Pine nut oil is the only commercially available conifer nut oil that is rich in pinolenic acid. Pinolenic acid (C18:3cis-5, 9, 12) exerts many diverse physiological functions and has been used for the prevention or amelioration of various degenerative disorders such as hypercholesterolaemia, thrombosis and hypertension [5] . It has many biological activities, such as reducing blood pressure and attenuation of serum VLDL-TAG and VLDL cholesterol in studies using rats [6] [7] .

Destaillats et al. [8] proposed using an index (Diagnostic Index) of the Δ5- olefinic acid to identify the botanical origin of pine nuts. This index could be useful to identify the origin of nuts and to determine the type of pine nut either for sale in a market or being used in a food product.

In this study, it is proposed to harvest the nuts from known cultivars of Pinus spp. grown in the South Island of New Zealand and compare these to some commercially available pine nuts. This will provide information regarding the fatty acid profile of New Zealand grown pine nuts, previously unavailable and the profile of potentially new edible nut seed cultivars.

In addition, a novel fast GLC technique will be used and confirmed, using GC-MS and series of standard mixes, to separate out the individual fatty acids and to accurately confirm their identities.

2. Materials and Methods

2.1. Sample Selection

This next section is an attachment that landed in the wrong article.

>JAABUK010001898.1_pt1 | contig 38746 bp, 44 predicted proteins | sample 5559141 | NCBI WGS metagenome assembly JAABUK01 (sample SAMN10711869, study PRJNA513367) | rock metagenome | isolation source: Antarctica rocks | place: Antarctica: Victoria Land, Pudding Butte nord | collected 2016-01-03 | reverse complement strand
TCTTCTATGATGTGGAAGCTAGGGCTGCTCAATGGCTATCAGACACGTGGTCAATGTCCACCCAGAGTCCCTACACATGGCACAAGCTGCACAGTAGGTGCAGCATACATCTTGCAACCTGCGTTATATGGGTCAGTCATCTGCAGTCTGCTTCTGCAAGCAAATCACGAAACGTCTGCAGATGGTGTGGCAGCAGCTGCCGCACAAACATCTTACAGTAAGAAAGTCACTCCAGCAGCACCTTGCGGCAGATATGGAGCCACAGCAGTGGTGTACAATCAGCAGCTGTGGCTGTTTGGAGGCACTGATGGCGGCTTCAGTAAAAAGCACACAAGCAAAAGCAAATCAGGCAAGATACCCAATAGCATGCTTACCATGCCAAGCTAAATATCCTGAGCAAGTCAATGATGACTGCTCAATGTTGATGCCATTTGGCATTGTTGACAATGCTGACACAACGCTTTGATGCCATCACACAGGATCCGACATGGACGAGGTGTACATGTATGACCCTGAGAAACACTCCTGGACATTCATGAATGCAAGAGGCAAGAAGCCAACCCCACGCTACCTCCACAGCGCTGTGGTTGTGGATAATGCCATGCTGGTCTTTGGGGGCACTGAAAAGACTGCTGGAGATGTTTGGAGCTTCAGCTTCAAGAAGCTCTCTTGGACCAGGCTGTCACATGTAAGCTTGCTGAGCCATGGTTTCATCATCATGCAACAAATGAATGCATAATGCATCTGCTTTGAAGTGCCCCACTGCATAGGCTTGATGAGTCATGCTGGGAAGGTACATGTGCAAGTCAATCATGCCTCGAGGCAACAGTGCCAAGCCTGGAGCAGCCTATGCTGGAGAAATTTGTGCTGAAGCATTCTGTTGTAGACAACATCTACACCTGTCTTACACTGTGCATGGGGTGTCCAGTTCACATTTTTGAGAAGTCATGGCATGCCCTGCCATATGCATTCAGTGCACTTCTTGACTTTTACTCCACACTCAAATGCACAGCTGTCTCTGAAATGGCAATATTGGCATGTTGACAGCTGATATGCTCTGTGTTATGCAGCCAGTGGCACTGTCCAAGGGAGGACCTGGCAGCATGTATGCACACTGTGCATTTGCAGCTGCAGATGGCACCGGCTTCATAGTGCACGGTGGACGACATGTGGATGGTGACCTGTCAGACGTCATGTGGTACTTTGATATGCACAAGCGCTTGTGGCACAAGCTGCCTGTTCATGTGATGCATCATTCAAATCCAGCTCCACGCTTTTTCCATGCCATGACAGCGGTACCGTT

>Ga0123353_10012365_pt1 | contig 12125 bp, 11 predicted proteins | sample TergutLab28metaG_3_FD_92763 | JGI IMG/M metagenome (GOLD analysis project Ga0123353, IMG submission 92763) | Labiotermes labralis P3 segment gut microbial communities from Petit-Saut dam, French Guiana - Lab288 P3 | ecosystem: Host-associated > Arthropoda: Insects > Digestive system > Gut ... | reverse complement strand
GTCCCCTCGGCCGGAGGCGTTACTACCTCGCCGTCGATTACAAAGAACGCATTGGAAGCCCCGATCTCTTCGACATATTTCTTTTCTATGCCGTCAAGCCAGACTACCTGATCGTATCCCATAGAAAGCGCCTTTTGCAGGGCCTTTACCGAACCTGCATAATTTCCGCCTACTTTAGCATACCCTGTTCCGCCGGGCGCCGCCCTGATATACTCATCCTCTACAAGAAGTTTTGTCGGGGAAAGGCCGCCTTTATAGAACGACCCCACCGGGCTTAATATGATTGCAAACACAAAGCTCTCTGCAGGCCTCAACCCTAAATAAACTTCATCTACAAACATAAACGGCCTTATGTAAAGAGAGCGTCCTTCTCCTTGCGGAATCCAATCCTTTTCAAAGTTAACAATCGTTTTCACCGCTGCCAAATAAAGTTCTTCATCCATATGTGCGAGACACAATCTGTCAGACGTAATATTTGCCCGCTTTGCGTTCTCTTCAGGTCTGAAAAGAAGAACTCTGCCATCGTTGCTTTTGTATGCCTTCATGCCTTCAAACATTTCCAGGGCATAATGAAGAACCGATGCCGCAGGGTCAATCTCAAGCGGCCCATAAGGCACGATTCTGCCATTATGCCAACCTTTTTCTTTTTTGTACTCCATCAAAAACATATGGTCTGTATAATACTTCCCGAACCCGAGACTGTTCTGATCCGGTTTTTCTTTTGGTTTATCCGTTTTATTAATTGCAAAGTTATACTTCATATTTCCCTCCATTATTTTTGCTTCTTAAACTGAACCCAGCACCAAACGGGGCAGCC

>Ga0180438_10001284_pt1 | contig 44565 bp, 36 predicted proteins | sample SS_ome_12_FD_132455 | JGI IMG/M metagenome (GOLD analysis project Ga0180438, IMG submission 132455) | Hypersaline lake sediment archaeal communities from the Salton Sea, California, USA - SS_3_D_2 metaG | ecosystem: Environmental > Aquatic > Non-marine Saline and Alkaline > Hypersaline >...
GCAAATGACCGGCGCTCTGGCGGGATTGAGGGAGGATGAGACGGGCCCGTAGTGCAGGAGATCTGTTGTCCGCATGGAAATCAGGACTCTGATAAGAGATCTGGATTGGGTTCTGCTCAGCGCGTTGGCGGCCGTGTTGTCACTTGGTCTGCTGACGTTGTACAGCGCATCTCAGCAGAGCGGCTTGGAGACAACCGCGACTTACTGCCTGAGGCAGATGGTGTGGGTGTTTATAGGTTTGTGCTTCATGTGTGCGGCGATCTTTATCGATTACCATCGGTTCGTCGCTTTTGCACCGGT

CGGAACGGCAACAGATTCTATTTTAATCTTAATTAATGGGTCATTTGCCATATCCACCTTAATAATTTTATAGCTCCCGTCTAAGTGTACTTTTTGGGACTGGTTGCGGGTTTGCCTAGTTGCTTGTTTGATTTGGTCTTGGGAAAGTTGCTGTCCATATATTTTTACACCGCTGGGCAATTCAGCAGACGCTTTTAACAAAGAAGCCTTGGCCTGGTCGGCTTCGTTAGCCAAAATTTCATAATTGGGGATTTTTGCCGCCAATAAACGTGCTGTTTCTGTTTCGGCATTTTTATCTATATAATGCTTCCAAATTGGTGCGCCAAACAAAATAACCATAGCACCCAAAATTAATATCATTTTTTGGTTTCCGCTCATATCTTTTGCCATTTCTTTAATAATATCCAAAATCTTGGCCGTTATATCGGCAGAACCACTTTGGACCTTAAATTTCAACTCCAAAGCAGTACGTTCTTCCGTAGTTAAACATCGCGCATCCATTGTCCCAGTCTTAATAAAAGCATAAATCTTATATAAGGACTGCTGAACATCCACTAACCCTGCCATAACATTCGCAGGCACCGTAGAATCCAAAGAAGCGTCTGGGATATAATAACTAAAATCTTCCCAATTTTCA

Five different cultivars of pine nuts, Armand pine (Pinus armandii Franch), Mexican stone pine (Pinus cembroides Zucc.), Coulter pine (Pinus coulteri D. Don), Italian stone pine (Pinus pinea L.) and Torrey pine (Pinus torreyana Parry ex Carrière), were harvested in early winter (July 2014) at the end of the growing season in the Marlborough region, in the North-East of the South Island of New Zealand and taxonomically identified using an industry standard reference [9] . Three samples of in-shell pine nuts were purchased from the bulk bins of the local food markets in Christchurch, New Zealand. There was no cultivar identification or country of origin given to these samples of nuts but it presumed they were imported.

2.2. Sample Preparation

All fresh in shell pine nut samples were hand shelled, then duplicate samples of shelled nuts weighing approximately 3 g were finely crushed in a mortar and pestle, in duplicate. Fatty acid methyl esters were then prepared without prior lipid extraction as previously described by O’Fallon et al. [10] . This involved weighing 50 mg of the crushed material into a 12 mL Kimax® screw cap test tube followed by the addition of 6.3 mL of methanol (HPLC grade, Fisher Scientific, Pittsburgh, PA, USA) and 0.7 mL of 10 M aqueous potassium hydroxide (Sigma- Aldrich, St. Louis, MO, USA). Test tubes were then incubated at 55˚C for 30 minutes, in a shaking water bath. Tubes were then cooled and 0.58 mL of 12 M sulphuric acid (reagent grade, Scharlab, Barcelona, Spain) was added and the mixture was incubated again for 30 minutes at 55˚C. Tubes were then cooled on ice, then 4 mL of hexane (HPLC grade, Fisher Scientific, Pittsburgh, PA, USA) added and vortexed. Tubes were then centrifuged (Kubota 4000, Tokyo, Japan) at 839 RCF for 5 minutes before transferring the hexane layer into a 2 mL glass vial.

2.3. Gas Liquid Chromatography

Methylated samples and standard mixes were analysed on a BPX-70 capillary column, 10 m × 0.1 mm i.d. with a 0.2 µm film thickness (SGE Analytical Science, Ringwood, VIC, Australia) installed in a Shimadzu GC-2010 system (Kyoto, Japan) gas chromatograph equipped with a flame ionization detector. The gas chromatograph conditions used followed those described by Destaillats et al. [8] with the following modifications. The split injector was operated at a ratio of 480:1 using helium as the carrier gas at a constant linear velocity of 60.8 cms-1, injecting 1 µL with a total runtime of 7.90 minutes.